Were we spoiled by the early spring flurry? Probably.
Does the inventory have to decline at the same rate as the number of units sold to maintain market integrity? Probably not.
The market appears to be levelling. Prices are adjusting slightly downward but not in all areas depending on inventory. Once again proving that one of our principle rules of real estate analysis is “supply and demand” and that rule is absolute. Inventory is declining and prices may be stabilizing but perhaps not at the same rate. Buyers and sellers are having trouble reading the market signs.
With the stock markets and the economies of USA, Europe and others regions all are emitting mixed signals, it is hard to pick a cause or effect that has any long term significance. This brings to mind our second rule of analysis, that of “cause and effect”. Good things cause good things to happen and bad things cause bad things to happen. One day consumer confidence is good then the next day builders confidence is down then business leaders are optimistic then Ben Bernanke says he won’t intervene, and then he will. The stock market goes down and then recovers. The bank of Canada says interest rates will rise then when they do the banks ignore and keep offering low mortgage rates. Nobody knows what is to do and nobody can predict how the various markets will react and that I guess is why they call it a market.
Today, according to the Conference Board of Canada, consumer confidence in BC is down. Experts say this is the result of the implementation of HST. We would guess it is a combination of many factors and externalities. Although we must admit we have seen a lot of confusion as to the HST and Real Estate. No doubt our industry could of done a better job of educating the public. But so could have the government and the fifth estate (who spent a lot of time creating a kafuffle to sell papers rather than explaining the tax).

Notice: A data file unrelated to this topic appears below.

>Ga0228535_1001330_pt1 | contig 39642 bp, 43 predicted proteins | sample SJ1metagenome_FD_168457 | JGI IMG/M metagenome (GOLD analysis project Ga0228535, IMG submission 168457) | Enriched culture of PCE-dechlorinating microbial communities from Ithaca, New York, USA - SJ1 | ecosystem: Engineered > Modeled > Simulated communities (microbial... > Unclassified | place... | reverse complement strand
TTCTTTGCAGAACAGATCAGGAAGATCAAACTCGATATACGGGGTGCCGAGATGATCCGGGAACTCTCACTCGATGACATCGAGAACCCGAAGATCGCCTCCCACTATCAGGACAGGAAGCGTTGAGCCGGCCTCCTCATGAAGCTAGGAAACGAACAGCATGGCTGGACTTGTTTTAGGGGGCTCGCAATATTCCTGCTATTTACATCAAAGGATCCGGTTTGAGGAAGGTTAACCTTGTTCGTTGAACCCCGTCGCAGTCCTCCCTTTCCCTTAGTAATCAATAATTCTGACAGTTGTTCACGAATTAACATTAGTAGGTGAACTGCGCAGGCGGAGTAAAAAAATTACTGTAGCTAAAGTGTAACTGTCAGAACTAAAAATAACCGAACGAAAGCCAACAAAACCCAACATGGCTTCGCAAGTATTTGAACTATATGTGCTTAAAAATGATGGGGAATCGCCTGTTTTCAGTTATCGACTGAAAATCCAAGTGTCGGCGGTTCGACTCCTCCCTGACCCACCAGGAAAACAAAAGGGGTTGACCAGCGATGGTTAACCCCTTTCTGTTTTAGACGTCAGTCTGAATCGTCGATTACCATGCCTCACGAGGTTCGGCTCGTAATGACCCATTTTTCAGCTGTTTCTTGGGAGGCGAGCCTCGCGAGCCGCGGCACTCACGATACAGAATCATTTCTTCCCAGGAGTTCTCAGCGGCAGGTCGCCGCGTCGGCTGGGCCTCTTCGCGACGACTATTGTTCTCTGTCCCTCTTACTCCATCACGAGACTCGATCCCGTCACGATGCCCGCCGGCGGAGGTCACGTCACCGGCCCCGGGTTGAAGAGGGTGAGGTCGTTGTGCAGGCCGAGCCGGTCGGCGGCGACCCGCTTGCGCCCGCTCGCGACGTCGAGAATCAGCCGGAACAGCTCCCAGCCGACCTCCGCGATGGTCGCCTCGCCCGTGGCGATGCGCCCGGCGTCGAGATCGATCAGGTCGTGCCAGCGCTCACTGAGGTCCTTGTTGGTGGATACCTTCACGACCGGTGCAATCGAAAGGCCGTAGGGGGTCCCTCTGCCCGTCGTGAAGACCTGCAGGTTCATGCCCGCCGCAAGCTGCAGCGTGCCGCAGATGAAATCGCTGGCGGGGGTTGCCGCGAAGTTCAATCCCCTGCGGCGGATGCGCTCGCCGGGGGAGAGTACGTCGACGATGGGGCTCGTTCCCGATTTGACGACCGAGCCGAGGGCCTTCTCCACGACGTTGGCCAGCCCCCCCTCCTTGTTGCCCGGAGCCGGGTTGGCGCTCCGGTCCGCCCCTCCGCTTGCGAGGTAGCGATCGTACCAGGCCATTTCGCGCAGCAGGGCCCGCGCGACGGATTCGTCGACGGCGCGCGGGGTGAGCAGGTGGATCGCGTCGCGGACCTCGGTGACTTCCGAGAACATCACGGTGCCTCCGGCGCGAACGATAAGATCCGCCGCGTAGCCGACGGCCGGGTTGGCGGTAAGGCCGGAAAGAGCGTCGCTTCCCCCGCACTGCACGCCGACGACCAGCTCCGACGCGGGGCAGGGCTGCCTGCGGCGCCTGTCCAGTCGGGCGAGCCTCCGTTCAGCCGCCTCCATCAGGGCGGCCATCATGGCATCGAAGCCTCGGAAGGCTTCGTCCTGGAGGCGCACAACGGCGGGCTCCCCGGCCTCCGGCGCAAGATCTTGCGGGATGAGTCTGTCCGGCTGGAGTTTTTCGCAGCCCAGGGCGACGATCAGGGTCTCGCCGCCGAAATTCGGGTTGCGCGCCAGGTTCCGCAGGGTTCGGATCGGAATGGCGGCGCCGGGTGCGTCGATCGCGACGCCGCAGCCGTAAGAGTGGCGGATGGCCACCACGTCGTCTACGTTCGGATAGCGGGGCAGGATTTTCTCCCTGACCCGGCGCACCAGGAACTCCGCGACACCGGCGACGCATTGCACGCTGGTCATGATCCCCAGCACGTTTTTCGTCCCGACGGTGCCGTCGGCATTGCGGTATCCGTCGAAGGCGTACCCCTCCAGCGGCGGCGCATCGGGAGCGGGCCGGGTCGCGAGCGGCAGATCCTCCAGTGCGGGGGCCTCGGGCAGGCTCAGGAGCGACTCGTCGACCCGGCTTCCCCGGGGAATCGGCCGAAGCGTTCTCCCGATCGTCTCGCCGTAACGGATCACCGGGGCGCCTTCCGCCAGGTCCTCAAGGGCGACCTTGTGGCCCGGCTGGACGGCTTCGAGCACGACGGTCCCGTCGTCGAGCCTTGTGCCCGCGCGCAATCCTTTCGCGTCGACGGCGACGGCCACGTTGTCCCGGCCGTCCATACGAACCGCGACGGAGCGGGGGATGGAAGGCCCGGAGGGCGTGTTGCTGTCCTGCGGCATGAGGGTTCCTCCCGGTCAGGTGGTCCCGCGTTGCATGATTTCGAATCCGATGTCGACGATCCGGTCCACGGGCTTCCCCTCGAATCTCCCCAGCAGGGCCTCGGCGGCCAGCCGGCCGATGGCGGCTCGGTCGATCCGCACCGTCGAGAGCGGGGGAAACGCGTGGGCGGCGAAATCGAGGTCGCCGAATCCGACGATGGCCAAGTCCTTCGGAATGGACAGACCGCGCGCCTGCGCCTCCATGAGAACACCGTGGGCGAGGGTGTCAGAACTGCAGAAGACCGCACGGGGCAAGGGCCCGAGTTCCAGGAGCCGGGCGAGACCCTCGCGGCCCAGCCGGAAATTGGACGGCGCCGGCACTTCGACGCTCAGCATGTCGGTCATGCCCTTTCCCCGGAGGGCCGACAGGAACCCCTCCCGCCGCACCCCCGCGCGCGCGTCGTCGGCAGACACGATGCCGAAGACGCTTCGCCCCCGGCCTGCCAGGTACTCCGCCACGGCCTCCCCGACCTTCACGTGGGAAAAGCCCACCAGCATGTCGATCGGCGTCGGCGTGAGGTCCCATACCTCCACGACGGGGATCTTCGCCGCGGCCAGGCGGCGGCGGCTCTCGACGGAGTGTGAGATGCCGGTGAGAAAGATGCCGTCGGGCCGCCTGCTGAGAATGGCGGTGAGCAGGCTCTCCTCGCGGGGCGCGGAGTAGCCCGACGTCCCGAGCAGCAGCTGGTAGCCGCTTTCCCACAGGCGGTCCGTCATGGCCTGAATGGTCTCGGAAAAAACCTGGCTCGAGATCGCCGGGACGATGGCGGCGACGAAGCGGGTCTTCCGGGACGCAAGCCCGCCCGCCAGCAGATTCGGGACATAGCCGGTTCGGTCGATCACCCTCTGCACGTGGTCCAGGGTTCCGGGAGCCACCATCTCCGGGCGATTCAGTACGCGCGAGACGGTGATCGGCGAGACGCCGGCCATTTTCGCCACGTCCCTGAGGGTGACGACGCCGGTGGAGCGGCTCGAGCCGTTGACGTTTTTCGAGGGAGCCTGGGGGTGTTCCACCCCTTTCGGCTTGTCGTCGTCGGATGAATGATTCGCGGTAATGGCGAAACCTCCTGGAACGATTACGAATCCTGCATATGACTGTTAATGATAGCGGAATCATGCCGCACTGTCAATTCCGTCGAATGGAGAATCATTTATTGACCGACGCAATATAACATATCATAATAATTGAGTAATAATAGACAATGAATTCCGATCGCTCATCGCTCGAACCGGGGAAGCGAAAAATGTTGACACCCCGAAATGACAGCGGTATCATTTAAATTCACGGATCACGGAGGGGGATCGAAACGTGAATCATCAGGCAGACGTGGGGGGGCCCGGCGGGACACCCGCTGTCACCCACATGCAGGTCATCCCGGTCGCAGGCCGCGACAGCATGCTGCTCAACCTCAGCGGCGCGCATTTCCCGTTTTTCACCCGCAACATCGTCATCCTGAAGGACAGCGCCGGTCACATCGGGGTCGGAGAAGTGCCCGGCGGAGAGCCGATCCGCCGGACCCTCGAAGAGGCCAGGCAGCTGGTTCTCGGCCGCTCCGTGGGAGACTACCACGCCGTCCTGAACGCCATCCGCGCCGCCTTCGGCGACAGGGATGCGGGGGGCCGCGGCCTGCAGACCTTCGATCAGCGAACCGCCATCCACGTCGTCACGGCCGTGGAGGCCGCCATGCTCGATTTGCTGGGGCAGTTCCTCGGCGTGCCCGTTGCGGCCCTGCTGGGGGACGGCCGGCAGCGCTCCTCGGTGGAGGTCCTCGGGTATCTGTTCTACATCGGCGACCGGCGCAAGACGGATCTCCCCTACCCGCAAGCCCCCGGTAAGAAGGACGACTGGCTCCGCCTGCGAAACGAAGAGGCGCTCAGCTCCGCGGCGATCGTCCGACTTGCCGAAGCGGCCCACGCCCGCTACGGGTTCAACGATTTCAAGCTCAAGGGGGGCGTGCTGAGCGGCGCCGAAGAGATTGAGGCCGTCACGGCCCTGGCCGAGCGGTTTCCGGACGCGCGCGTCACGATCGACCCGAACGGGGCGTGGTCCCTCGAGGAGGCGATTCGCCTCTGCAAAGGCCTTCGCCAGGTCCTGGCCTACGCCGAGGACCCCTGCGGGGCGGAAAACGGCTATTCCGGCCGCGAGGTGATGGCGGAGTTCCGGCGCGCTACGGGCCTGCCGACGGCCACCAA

Throw in our last rule of real estate analysis, that ”history repeats itself” and it gets even more confusing. As we have noted previously, and our friend Bruno recently calculated, that after the last big real estate correction in Vancouver, it took 7 years (from 1996-2003) for prices of West Side detached houses to recover to the previous high .The following 6 years (from 2003 – 2009) saw a compounded average growth of 13% for Westside detached houses. Then in the last three quarters of 2008 and first quarter of 2009 we experienced a 20% plus downward correction but then were fully recovered by the fall of 2009. Anybody heard of the “dead cat bounce”?
Prices seem to have corrected downward over the past few months by 5%-10% although we may be seeing a levelling. It should be noted that it is not uncommon for prices to adjust up and down during a cycle, upward or downward cycles.
Blog post provided by Murphy Costello Personal Real Estate Corporation, a REALTOR® with Macdonald Realty in Vancouver.